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Justification for Iraq war remains scant
Special to the Daily Courier
According to syndicated columnist Donald Lambro, “Getting rid of Saddam was (the) right thing to do.”

Then he followed the usual procedure that you hear on TV and radio talk shows, in which supporters of the Iraq war start the discussion with “Are we better off because Saddam is no longer the leader of Iraq?” Then they make the following points:

• Saddam was a ruthless leader who brutalized his own people;

Even if Saddam didn’t have WMDs, he was planning to have them;

The Iraqi people are better off without Saddam;

The U.S. is safer because Saddam is gone, and

We have neutralized one more source of world terrorism.

Even if one is willing to grant the validity of each of these points, it still doesn’t mean that we should have gone to war with Iraq. As any management consultant will tell you, proactive leadership is not just coming up with the right answer to a specific question – it’s far more important to identify and ask the right question to begin with.

The question we should be discussing is: What is the best use of our human and financial resources for fighting terrorism, and providing for our homeland security? Phrased that way, the question becomes a slam-dunk for those opposed to the war in Iraq.

National security is our No. 1 priority and it should by now be clear to everyone that Iraq is far down the list of concerns when it comes to fighting terrorism. Consider:

The reason the U.S. supported Hussein in the first place was that he was the only one we felt was ruthless enough to pacify all the warring factions in that region. Now who are we going to put in charge?

Al-Qaeda was not active in Iraq until we “won” the war there. Now Iraq is a magnet for terrorists.

Since the first Iraq war, Iraq has not been an imminent threat to the U.S., or even to its immediate neighbors.

For all practical purposes, we’ve abandoned Afghanistan and chosen to ignore the problems in Pakistan – the real centers for harboring and encouraging terrorists. And this doesn’t include other obvious problems such as Korea, the Philippines, Indonesia, Colombia, and on and on, throughout our troubled world.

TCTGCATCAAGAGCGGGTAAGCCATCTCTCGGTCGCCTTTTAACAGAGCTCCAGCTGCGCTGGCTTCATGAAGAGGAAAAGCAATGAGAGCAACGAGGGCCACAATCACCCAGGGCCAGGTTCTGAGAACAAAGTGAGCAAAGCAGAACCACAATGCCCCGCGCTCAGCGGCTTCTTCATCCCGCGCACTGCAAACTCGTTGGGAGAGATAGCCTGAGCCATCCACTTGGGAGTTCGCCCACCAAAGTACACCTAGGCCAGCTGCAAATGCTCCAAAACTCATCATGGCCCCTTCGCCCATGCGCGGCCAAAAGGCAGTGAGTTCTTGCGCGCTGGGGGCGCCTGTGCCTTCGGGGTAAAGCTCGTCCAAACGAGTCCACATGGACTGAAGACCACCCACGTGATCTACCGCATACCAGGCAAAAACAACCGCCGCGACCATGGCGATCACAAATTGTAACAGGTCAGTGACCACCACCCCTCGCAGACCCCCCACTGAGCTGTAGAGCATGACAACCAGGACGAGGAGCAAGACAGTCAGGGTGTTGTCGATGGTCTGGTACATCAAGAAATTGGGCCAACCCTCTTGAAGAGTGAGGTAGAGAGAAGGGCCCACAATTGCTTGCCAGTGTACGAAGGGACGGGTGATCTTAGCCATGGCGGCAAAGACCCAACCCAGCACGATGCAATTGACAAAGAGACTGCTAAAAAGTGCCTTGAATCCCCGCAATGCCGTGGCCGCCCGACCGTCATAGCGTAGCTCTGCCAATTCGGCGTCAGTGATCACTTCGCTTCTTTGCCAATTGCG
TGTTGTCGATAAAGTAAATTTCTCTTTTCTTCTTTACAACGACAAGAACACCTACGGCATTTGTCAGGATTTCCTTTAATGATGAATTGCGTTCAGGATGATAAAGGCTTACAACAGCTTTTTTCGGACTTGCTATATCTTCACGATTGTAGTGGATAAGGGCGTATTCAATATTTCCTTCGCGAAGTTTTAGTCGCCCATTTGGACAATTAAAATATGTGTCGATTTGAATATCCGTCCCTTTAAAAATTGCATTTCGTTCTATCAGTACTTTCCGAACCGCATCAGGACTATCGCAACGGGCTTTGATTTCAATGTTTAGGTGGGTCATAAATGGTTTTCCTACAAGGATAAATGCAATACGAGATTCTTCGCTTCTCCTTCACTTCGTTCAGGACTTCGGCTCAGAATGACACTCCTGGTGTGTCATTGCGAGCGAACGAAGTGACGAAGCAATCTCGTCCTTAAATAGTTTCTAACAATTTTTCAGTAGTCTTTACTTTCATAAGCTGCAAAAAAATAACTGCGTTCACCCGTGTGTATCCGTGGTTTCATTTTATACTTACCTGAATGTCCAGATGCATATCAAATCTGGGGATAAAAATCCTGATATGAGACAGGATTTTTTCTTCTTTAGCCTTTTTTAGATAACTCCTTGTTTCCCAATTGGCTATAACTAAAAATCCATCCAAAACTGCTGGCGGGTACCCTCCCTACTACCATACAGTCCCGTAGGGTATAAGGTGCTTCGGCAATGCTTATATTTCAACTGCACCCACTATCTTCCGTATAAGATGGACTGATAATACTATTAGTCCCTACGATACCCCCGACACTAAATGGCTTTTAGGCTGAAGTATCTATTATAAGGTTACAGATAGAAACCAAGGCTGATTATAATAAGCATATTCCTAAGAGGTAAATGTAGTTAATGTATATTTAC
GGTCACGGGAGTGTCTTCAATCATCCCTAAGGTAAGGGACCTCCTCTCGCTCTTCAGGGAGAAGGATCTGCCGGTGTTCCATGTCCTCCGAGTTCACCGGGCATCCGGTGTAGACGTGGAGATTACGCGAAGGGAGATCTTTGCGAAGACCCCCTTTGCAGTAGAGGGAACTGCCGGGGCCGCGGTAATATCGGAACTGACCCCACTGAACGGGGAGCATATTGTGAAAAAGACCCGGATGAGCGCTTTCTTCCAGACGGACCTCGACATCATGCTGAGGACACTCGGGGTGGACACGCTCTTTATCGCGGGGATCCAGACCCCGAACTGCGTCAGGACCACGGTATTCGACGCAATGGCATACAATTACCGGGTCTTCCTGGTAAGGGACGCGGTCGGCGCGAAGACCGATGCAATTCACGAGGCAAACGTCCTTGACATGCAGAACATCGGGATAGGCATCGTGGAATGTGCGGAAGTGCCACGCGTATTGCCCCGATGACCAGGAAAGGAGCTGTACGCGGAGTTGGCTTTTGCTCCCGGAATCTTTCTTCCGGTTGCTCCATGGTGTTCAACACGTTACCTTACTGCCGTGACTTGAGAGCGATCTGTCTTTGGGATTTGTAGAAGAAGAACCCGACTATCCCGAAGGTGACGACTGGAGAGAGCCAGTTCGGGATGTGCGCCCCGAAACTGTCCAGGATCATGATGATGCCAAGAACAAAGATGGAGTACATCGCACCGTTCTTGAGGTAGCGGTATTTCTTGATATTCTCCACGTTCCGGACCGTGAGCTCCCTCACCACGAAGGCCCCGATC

From all accounts, we’ve under-financed our obvious first line of homeland security: local police, fire departments, border patrols, accident and emergency units, and so on.

Last, but not least, we’ve over-extended ourselves financially to the point where we are endangering our future ability to meet the real terrorist threats when they emerge elsewhere – or right here at home.

The most important part of any discussion is to make sure you pose the right question. If the question is biased from the beginning, and all of those discussing it accept it, there’s no way to arrive at good conclusions.

So, the next time someone wants to discuss whether invading Iraq got some good results – or what will happen to Iraq if we get out as soon as possible – I wish someone would point out that that’s not the issue.

The issue is: What is the best use of our human and financial resources for homeland security? It’s definitely not to bankrupt ourselves in a low-priority cause. Even if it were possible to make Iraq a model of the ideal democratic secular/Moslem country, we don’t have enough resources to do it, and still meet our obligations to our own citizens.

(Chuck Kelly is a retired management consultant living in Prescott, and is author of “The Destructive Achiever; Power and Ethics in the American Corporation.” E-mail him

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